17. If RMAF acquire the ex Kuwaiti legacy Hornet, there were things to take in minds, need some expenses to refurbished and upgraded the engine’s, avionics, radars and sensors…I think worth it cos this hornet are still have a sting..

  18. Off topic

    Nice video of one of the A-4L Bu. No.147761 that we allocated for spareparts and left behind in the Arizona desert, salvaged by some resourceful americans and now flying again.

    http://youtu.be/IyOUg2pvRsY

    If you look closely, this aircraft has never been upgraded into the A-4PTM standards by Grumman. It still has only 3 weapon pylons of the A-4L standard, compared to 5 weapon pylons of A-4PTM. It also has no additional brake parachute fairing at the bottom of the tailpipe.

    http://upload.wikimedia.org/wikipedia/commons/c/c2/Malaysian_A-4PTM_Skyhawk_in_flight_c1985.jpeg

    http://books.google.com.my/books?id=ubDgAwAAQBAJ&pg=PA169&lpg=PA169&dq=A-4+skyhawk+malaysia+147761&source=bl&ots=zC8GBPym_m&sig=ACfU3U0GKZsYMEpnCN1LFd46epU4GDxceQ&hl=en&sa=X&ved=2ahUKEwizppWtzOnpAhXRbCsKHeN5CKkQ6AEwAHoECAoQAQ

    Reply
    It has been noted that any A4 that was left in the US that was supposed to be part of the deal was never paid for by Malaysia. I dont know the exact number of these leftovers or whether their parts were ever used to refurbish our own A4s. The actual numbers are with Mindef.

  19. @ marhalim

    On the Skyhawks

    The 88 A-4L allocated to malaysia is given as EDA for free. We only need to pay for the refurbishment and upgrade by Grumman. 40 was upgraded, around 14 non-upgraded airframe was also bought back as christmas trees. The rest was left in Arizona, and in mid 90s malaysia actually sold all of the airframes left (which is the 34 in the book) in Arizona to a company (Aviation Technologies) in the US.

  20. @…
    “Those Kuwaiti hornets wouldn’t be free. Millions paying for them is millions less budget for LCA/LIFT.
    And those additional hornets would only be used at most for 10-15 years. LCA/LIFT would be used for probably 40 years into the future? That is like up to 2065.”

    This is like saying if I don’t buy medical insurance for 10 years I’ll save up enough money for a kidney transplant 10 years later. We’re betting on nothing is going to happen in the next 10 years/we can nego our way out of trouble.

    Our air force fighting capability is stretch so thin that it’s been laughed at as the National Day fly past aerobatic team. We have what, 8+18 +10 fighter fleet?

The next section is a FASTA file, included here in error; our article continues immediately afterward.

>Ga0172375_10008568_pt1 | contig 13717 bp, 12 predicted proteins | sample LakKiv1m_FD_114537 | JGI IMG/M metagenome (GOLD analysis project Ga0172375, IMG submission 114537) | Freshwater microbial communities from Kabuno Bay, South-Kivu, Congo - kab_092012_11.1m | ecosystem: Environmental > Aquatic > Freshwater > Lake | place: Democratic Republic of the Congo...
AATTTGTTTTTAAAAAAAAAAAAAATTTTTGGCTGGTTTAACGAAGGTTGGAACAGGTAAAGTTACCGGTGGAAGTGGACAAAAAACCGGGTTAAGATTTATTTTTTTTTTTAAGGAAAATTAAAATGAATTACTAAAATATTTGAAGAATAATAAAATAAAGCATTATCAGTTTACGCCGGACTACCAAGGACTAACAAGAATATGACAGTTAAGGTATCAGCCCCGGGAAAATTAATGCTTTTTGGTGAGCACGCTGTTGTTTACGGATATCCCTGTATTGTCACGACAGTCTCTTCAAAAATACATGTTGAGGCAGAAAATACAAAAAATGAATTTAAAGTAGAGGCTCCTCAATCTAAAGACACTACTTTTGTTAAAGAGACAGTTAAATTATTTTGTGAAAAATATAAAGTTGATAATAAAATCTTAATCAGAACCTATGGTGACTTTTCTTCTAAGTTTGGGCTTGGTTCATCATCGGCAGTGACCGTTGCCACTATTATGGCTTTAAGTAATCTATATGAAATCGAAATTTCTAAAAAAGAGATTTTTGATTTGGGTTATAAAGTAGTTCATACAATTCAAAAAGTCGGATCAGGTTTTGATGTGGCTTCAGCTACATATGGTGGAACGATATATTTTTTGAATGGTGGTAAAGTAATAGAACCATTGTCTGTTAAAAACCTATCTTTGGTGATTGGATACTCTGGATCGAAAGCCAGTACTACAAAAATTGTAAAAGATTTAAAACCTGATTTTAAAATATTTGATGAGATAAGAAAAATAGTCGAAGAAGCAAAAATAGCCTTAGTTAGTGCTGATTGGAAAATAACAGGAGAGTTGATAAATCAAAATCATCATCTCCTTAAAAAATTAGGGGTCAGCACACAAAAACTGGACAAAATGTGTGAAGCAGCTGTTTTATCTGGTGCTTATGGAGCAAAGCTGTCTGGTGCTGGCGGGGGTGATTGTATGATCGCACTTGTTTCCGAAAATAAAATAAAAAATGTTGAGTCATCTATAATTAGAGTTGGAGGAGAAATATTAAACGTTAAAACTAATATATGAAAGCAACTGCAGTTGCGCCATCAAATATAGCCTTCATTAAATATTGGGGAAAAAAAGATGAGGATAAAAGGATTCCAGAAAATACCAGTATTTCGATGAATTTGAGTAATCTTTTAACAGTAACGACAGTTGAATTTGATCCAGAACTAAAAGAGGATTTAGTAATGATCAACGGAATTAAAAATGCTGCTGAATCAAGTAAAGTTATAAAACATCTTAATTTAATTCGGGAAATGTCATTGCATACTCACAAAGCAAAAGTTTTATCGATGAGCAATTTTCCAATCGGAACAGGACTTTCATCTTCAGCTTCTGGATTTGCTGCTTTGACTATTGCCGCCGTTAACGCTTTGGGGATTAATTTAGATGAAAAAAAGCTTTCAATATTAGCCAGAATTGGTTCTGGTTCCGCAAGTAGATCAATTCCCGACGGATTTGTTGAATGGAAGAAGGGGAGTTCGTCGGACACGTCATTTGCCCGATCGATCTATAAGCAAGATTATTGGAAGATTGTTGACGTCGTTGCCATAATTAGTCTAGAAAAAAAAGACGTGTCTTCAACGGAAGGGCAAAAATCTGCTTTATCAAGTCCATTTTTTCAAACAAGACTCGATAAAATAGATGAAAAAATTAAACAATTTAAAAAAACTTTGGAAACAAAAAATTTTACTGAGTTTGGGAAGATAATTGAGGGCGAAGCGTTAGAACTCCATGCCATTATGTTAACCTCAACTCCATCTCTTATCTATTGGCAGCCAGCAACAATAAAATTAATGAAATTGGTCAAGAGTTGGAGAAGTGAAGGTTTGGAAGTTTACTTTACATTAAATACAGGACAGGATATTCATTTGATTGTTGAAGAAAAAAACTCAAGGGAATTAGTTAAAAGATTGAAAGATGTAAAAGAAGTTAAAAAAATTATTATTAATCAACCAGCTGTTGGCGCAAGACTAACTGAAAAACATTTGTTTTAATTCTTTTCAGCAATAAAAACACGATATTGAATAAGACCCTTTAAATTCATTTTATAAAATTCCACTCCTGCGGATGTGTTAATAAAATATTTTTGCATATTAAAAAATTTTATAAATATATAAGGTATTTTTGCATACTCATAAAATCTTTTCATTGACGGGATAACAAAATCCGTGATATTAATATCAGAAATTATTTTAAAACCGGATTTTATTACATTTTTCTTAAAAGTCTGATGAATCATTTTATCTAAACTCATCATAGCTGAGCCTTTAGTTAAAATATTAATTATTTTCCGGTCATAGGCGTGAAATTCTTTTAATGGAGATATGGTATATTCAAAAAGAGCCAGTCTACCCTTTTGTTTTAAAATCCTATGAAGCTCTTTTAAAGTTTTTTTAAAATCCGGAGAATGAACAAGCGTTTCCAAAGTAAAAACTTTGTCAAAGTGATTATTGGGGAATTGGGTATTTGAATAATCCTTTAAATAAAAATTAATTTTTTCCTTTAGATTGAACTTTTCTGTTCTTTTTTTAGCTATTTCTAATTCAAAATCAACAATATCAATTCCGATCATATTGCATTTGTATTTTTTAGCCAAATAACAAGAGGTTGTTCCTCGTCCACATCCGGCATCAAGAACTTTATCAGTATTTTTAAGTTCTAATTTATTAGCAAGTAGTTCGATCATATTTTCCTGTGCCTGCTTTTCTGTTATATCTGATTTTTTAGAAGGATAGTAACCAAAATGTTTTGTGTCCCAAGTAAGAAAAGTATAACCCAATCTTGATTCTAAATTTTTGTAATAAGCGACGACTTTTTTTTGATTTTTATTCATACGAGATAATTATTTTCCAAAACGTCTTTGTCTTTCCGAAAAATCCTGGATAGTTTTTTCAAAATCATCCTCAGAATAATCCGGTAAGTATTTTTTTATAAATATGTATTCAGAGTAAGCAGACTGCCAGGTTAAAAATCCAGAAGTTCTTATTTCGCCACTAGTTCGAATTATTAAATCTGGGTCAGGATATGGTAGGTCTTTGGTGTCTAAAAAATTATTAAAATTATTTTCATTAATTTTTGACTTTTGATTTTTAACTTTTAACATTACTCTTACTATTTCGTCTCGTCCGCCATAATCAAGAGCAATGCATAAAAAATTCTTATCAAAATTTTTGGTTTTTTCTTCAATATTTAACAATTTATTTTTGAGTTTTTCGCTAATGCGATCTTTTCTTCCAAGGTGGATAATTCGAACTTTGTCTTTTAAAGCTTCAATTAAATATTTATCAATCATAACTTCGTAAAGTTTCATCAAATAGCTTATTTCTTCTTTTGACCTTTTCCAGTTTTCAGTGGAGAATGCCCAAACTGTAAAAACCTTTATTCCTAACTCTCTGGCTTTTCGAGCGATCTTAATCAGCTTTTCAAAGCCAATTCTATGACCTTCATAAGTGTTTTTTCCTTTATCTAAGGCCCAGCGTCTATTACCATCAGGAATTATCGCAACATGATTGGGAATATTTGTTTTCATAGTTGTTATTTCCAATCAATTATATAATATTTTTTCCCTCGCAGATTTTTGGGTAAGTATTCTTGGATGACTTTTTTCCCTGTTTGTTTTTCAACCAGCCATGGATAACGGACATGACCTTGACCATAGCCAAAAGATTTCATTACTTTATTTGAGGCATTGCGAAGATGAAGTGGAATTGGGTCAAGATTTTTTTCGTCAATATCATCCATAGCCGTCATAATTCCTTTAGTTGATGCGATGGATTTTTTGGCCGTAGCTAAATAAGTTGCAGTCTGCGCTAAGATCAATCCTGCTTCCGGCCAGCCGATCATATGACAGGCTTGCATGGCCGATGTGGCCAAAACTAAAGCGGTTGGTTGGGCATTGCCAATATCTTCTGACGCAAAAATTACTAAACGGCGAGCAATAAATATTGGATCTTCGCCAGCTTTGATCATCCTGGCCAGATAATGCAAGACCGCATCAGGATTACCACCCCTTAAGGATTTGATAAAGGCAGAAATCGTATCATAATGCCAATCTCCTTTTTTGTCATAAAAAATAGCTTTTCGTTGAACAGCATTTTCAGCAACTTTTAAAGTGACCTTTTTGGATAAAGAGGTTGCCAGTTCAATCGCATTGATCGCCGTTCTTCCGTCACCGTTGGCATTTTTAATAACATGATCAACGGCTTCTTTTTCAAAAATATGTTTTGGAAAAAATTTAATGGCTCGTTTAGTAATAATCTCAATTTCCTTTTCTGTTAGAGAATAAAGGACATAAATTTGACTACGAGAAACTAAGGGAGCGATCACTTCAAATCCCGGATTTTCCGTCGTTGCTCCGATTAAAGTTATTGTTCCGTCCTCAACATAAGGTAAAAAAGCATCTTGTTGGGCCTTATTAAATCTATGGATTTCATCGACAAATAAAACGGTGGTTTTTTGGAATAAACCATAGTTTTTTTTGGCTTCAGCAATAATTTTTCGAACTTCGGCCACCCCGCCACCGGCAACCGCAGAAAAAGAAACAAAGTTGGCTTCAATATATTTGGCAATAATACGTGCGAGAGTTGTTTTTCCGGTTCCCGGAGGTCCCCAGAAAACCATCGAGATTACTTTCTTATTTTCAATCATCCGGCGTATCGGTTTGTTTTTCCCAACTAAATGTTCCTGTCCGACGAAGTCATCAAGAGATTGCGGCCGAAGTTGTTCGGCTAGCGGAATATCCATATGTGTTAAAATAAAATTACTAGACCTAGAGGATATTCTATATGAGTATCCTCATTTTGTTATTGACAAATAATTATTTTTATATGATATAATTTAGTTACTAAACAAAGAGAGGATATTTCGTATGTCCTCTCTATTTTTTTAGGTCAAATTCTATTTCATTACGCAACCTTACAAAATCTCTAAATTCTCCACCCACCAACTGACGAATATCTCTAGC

Will the additional hornets provide more teeth and intimidation? No, but any addition of a single hornet it’s an increase of 3% of our fighter force!.

    Maybe we should see whether how many hours of life is left in the Kuwaiti Hornets airframe and engine, and how much is needed to spend in to a fleet of x airframe for y flyable samples for z operational hours.

  21. @ hornet lover

    Additional 8-10 hornets isnt going to add anything much to our overall capability.

    Saving the money and getting 40 to 50 new LCA/LIFT instead will.

    Those LCA/LIFT operational cost is like 25% of the hornets, enabling us to fly more sorties for air patrols and Quick Reaction Alerts.

    Getting LCA/LIFT in numbers by 2030 will enable us to economically execute

    1) 24hr QRA alert for both west malaysia and east malaysia.
    2) regular air patrols
    3) Effective lead in fighter training for our new fighter pilots
    4) Regular flying time for operational pilots due to low operating costs and if all of the platform has 2 seaters, flying time for 2 pilot on the cost of just 1.

    Dont get me wrong, I personally would love to see additional hornets with TUDM. But logically, getting and spending money on them to use for just around 10 years is not a good investment IMO. Unless we can get some for free then I am all for it.

  22. @…
    So you’re betting on one RMK getting us 40-50 new LCA/LIFT planes? Now who is the one thinking we have unlimited budget.

    And do we have an operational need for that many planes? That is near doubling our fighter fleet, our maintenance & ground crew will drown in budget & manpower shortages.

  23. Whatever it is..RMAF should/must secure at least 10 kuwaiti hornet with low flying hour to serve up untill 2030+..In maritime strike role almost no other jets can match hornet prowess except maybe for super hornet (hopefully future legacy hornet replacement)…

  24. @ joe

    Actually 2 RMKs from 2021 up till 2030

    Just for a comparison
    TUDM 1997 fighter fleet consisted of – 14 F-5E/F-5F/RF-5E, 18 MiG-29N/NUB, 8 F/A-18D, 18 Hawk 208, 10 Hawk 108, 10 MB-339AM – around 78 fighters

    Our current fighter fleet consists of – 18 Su-30MKM, 8 F/A-18D, 13 Hawk 208, 5 Hawk 108, 7 MB-339CM – around 51 fighters. If minus the MB-339CM as i am sure it has been grounded, just 44 fighters.

    IMO we need to have our fighter numbers up to around our 1997 level before 2030. We currently dont have enough fighters to even cover both of our land areas. Only way to do that is to concentrate our budget to get as many LCA/LIFT as we can get.

    By retiring hawk, mb-339, MiG-29, F-5E and replacing it with just 1 type of fighter would give substantial cost savings. Centralized maintenance of just 1 type would also give cost savings too.